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Has anyone not used nursery to pre-school before reception?

(19 Posts)
eurochick Sat 06-May-17 23:23:57

Out daughter is very settled with her nanny. She goes to lots of toddler groups and activities. Do you think not attending nursery or pre-school before reception is a problem? Has anyone done this? How did they find Reception?

AgentOprah Sat 06-May-17 23:33:05

I don't know that it would be a problem, but it seems a shame to stop a child from having that experience. Something like 99% of children take up their free entitlement and ime there are very few 4 year olds at toddler groups.

Strikhedonia Sun 07-May-17 07:28:30

I am sure some children go directly to school, but I wouldn't have done it for any of mine. They are in classes of 30, with 2 adults at most, so you can imagine how little one-to-one they have. Nursery is a good transition, with smaller groups, but still plenty of adult attention. It's a good transition and they get to experience school diner (or pack lunch), older kids, to follow a school routine, PE sessions in some nurseries. For example, I have never seen a nanny or even a childminder letting a child go to a "public" toilets alone (in toddlers group) - which is great, but it doesn't hurt to practice in the nursery.
I think it makes starting school less of an issue.

Ecureuil Sun 07-May-17 07:31:19

Mine is 3 and already quite a lot older than the other children at toddler groups (she's at pre school 3 days a week but I have a 1 year old too so we go to toddler groups on the other days). I found she was getting bored at groups and needed a bit more in terms of learning and structure.
I'm sure she'd be fine but like a PP I do think it would be a shame for her to miss out on pre school. Mine absolutely loves it. Could she just do 2 mornings a week or something?

PandasRock Sun 07-May-17 07:38:23

I did it with ds.

He is summer born, and just wasn't ready for preschool. He stayed at home, we had a nanny 3 days a week, he got loads of experience and preparation.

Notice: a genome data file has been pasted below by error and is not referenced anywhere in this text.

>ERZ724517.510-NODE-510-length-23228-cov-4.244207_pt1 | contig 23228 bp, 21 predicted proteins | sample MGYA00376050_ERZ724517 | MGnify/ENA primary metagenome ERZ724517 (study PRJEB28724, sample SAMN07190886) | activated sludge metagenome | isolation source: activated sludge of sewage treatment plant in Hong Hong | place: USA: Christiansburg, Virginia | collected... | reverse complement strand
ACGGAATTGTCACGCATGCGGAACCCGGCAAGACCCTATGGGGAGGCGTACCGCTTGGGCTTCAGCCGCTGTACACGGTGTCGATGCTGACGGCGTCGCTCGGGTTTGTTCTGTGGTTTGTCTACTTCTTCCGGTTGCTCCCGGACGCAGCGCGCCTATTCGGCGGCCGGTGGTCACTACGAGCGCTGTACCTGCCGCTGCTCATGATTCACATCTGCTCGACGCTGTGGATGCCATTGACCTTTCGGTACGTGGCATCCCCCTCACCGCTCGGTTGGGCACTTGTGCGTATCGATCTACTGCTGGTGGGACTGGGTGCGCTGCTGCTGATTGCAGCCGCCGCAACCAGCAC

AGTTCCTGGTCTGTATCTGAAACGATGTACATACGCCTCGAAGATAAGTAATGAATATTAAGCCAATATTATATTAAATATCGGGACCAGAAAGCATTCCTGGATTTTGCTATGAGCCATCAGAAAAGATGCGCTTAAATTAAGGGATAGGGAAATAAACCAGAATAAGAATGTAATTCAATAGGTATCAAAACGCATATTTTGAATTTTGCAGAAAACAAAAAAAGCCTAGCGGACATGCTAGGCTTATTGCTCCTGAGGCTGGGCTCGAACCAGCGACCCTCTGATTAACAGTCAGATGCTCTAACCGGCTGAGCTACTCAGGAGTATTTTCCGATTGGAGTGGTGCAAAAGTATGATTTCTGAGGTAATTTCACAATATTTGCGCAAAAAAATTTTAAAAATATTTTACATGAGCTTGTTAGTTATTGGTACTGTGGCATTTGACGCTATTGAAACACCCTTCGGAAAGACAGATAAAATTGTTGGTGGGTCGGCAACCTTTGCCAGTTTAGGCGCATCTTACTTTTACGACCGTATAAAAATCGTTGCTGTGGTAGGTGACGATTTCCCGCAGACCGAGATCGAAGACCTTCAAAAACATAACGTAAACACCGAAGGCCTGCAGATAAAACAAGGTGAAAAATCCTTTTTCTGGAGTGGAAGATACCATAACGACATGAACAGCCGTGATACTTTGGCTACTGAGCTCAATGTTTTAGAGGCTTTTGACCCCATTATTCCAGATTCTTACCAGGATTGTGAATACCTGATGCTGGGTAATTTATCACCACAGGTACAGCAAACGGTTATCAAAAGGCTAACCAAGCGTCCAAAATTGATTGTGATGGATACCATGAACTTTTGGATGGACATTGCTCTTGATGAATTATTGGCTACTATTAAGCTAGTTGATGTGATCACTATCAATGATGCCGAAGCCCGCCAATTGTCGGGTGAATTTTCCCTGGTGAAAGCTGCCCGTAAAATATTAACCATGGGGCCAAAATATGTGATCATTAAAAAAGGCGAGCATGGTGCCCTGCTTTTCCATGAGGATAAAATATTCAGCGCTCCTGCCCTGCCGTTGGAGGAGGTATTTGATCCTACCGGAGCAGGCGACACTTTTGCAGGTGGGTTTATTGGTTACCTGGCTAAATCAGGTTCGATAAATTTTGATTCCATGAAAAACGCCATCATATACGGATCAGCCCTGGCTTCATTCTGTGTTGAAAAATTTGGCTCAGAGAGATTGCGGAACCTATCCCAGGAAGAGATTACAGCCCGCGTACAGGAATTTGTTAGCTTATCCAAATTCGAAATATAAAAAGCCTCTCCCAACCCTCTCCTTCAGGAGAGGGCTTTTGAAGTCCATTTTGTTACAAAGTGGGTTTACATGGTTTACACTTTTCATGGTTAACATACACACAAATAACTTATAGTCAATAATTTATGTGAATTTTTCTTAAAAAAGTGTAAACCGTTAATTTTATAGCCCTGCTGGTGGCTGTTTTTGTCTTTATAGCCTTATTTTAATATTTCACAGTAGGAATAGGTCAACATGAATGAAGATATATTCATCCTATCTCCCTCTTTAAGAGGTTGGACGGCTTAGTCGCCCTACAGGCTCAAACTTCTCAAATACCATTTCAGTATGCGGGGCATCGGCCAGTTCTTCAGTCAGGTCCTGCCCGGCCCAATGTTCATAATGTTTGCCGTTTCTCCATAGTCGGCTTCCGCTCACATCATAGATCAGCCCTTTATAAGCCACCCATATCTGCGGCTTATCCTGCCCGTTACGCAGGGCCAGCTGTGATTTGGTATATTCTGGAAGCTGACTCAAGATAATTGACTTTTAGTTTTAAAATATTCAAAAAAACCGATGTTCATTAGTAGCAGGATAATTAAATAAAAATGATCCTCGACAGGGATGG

He does have ASD, very high functioning, and he would not have coped with the social side at all when younger.

Having that extra year at home meant we (his nanny and I) could do a lot of groundwork on the social side at a pace he could cope with.

He didn't really go to groups, but did have a lot of outings. Whenever there was a social side, he got full 1:1 support, which he needed at that time.

He started reception last September, and has been absolutely fine. A bit quiet and shy for the first term, but nothing extreme for a very young 4 year old starting school.

He is at an independent school, so only 18 in the class (with full time TA plus teacher) which does also help.

famousfour Sun 07-May-17 07:46:45

I haven't done that - probably few do given the free hours. Personally I doubt it's necessary to go to pre-school but might have benefits in terms of a gentle introduction to group learning / activities etc. My daughter has an excellent nanny who does loads of trips etc and home learning but I will put her in pre-school for 3 hours 3x per week as I think she would enjoy it and she will be almost five by the time she starts school. It's pre-school though rather than day care iyswim.

Xmasbaby11 Sun 07-May-17 07:51:37

I think it's important for the children to get used to being in a big group with lower ratios, and following instructions.

As pp says, they aren't so many 4 year olds at play groups and activities. My dd is 3.3 and she's often the oldest there.

You don't need to use all the free hours in most places. I'd get the nanny to take her to pre school at least 2 mornings a week.

NataliaOsipova Sun 07-May-17 07:57:09

ime there are very few 4 year olds at toddler groups.